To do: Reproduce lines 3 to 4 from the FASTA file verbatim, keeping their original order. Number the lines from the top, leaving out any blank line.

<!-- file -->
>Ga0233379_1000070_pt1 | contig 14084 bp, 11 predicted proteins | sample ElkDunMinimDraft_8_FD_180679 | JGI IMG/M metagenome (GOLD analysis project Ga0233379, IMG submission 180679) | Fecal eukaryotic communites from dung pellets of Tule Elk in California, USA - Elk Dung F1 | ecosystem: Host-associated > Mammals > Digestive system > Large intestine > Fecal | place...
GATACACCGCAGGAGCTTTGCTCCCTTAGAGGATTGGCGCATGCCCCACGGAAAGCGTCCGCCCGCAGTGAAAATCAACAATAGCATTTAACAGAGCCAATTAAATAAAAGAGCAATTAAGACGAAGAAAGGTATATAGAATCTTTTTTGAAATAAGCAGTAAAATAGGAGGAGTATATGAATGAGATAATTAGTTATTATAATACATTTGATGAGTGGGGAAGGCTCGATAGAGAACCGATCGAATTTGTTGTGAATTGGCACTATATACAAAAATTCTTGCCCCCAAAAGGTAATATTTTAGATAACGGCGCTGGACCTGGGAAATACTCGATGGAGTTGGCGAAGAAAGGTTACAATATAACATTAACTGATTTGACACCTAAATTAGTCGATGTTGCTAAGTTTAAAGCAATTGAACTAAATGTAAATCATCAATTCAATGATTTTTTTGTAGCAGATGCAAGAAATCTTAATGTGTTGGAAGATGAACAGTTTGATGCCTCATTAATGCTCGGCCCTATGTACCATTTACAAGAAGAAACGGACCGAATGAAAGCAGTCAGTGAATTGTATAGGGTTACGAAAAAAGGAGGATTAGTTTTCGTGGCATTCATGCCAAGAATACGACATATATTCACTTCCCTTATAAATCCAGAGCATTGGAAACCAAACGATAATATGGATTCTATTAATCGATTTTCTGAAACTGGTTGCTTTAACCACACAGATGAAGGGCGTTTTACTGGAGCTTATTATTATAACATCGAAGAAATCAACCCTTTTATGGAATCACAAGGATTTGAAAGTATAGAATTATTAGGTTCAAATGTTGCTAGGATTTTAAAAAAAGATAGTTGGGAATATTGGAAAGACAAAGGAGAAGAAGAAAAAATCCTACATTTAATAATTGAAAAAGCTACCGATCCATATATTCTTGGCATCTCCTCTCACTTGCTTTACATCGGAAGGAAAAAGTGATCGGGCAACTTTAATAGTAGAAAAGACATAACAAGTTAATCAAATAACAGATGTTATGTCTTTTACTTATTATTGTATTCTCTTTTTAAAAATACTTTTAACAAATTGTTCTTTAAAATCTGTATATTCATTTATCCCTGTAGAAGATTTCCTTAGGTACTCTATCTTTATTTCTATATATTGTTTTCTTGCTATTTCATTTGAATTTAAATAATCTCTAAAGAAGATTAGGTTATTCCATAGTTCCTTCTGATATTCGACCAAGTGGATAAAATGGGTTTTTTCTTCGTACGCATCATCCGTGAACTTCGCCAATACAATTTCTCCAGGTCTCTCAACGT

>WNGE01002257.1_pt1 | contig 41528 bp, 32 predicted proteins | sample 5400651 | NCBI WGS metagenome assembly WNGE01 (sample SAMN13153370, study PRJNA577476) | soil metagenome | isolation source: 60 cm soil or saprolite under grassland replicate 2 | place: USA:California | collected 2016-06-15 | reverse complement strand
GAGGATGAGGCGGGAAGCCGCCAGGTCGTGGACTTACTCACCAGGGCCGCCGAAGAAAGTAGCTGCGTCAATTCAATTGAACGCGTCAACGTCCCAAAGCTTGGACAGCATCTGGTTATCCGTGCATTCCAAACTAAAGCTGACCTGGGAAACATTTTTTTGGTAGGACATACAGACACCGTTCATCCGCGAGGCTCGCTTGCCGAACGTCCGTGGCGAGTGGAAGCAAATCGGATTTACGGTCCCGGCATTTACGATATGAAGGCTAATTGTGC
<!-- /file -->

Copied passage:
>WNGE01002257.1_pt1 | contig 41528 bp, 32 predicted proteins | sample 5400651 | NCBI WGS metagenome assembly WNGE01 (sample SAMN13153370, study PRJNA577476) | soil metagenome | isolation source: 60 cm soil or saprolite under grassland replicate 2 | place: USA:California | collected 2016-06-15 | reverse complement strand
GAGGATGAGGCGGGAAGCCGCCAGGTCGTGGACTTACTCACCAGGGCCGCCGAAGAAAGTAGCTGCGTCAATTCAATTGAACGCGTCAACGTCCCAAAGCTTGGACAGCATCTGGTTATCCGTGCATTCCAAACTAAAGCTGACCTGGGAAACATTTTTTTGGTAGGACATACAGACACCGTTCATCCGCGAGGCTCGCTTGCCGAACGTCCGTGGCGAGTGGAAGCAAATCGGATTTACGGTCCCGGCATTTACGATATGAAGGCTAATTGTGC